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By Steve Birr
Medical marijuana legalization is causing patients to ditch their prescription pills for pot, a trend researchers say could save Medicaid more than $1 billion if legalization is implemented federally.
A recent study published in Health Affairs shows marijuana legalization is sparking a decline in prescription medications under Medicaid. The research, which analyzed Medicaid data in states with medical marijuana programs, found rates of prescriptions being filled under Medicaid for opioid painkillers dropped by 11 percent, and other addictive medications followed similar patterns, reports The Colorado Statesman.
Prescriptions for anti-depressants fell by 13 percent and those for seizures, which include anti-anxiety drugs, dropped by 12 percent. Prescriptions for anti-nausea medication experienced the largest decline, sliding by 17 percent in states with legal medical marijuana. The study’s authors, Ashley Bradford and W. David Bradford of the University of Georgia, estimates that if medical marijuana were legalized federally in 2014, savings to Medicaid would have exceeded $1 billion.
“Our work adds to the literature that shows the potential clinical benefits of marijuana,” the researchers said in a statement, according to The Colorado Statesman. “Our findings suggest that patients and physicians in the community are reacting to the availability of medical marijuana as if it were medicine.”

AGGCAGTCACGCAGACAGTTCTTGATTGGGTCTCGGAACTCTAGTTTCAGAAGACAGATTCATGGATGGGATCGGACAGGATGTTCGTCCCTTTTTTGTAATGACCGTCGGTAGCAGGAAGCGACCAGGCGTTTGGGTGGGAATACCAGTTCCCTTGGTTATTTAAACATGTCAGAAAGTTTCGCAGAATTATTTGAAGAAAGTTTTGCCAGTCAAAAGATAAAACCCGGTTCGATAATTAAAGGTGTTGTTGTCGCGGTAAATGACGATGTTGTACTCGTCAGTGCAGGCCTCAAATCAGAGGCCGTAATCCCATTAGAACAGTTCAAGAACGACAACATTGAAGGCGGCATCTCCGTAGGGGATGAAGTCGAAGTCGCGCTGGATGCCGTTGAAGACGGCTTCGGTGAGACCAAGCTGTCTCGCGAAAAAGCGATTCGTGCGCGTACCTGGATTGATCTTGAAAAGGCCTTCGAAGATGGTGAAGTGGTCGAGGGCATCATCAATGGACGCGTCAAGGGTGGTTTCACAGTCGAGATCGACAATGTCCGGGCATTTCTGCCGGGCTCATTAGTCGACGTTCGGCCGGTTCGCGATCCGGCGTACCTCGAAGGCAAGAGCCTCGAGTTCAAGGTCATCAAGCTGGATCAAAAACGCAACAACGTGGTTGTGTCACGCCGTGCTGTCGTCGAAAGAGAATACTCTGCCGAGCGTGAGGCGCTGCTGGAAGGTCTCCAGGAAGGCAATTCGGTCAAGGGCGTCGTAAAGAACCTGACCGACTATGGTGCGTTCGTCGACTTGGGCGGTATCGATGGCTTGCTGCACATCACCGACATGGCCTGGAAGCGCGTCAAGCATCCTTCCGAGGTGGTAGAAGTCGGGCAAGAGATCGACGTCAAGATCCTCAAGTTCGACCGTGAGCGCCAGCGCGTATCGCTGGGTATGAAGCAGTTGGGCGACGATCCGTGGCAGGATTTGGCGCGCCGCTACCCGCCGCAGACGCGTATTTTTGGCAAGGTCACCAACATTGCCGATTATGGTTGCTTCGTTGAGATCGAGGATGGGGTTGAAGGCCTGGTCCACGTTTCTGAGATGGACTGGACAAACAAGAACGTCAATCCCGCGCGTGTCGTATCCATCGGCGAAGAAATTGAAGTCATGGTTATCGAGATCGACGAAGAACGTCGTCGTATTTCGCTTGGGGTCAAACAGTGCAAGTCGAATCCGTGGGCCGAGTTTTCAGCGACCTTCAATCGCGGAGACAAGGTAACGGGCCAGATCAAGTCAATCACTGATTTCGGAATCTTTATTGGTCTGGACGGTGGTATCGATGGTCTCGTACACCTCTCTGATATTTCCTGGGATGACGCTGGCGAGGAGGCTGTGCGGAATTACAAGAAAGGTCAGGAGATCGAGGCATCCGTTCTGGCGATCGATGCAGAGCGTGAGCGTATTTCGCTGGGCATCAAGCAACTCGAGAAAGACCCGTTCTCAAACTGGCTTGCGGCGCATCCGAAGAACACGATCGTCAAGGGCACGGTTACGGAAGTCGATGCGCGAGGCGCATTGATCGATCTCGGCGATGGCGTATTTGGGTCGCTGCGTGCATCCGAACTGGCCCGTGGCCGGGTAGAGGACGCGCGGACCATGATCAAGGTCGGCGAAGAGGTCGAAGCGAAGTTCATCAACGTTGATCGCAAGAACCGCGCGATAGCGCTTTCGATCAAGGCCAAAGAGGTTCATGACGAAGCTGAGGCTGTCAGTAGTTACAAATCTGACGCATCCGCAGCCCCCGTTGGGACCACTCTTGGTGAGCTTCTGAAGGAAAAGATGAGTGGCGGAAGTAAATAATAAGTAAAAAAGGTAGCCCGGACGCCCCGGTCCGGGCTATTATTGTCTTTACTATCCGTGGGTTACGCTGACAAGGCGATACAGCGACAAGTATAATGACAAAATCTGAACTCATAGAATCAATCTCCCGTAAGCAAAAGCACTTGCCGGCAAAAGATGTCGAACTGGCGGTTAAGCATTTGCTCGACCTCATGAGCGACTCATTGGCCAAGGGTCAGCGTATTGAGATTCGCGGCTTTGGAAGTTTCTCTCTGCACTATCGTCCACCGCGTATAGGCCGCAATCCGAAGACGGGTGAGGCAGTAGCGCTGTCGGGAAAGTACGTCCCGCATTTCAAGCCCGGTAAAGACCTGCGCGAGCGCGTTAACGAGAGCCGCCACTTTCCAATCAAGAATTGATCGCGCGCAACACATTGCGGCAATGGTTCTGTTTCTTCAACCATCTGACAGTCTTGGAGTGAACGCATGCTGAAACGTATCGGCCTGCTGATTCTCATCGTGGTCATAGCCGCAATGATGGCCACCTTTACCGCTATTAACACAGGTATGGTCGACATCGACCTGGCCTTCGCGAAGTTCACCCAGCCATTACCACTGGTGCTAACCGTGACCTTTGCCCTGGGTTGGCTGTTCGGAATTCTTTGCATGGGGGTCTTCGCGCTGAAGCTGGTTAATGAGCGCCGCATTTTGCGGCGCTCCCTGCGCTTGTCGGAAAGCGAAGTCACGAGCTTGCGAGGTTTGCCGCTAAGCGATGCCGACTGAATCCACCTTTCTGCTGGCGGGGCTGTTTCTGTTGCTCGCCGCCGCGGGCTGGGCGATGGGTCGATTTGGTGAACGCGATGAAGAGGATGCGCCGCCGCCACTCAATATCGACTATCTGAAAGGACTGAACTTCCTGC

The study adds to a growing body of research showing medical marijuana is causing a decline in prescriptions for opioid painkillers. Research from the Journal of the American Medical Association found states with medical marijuana programs in 2014 had an opioid overdose rate roughly 25 percent lower than the national average.
The designation of marijuana as a Schedule I drug alongside deadly narcotics limits researchers’s abilities to study the medical application of weed, but comparisons of opioid overdose statistics between different states at least suggests a medicinal purpose.
A study published in Drug and Alcohol Dependence in March found that in states with legal weed the hospitalization rates for opioid abuse and dependence are roughly 23 percent lower than states without legal access.
Medical researchers are not claiming pot will “solve” the opioid epidemic, but the study adds to a growing body of evidence that marijuana can be an effective alternative to the painkillers that often lead to heroin abuse.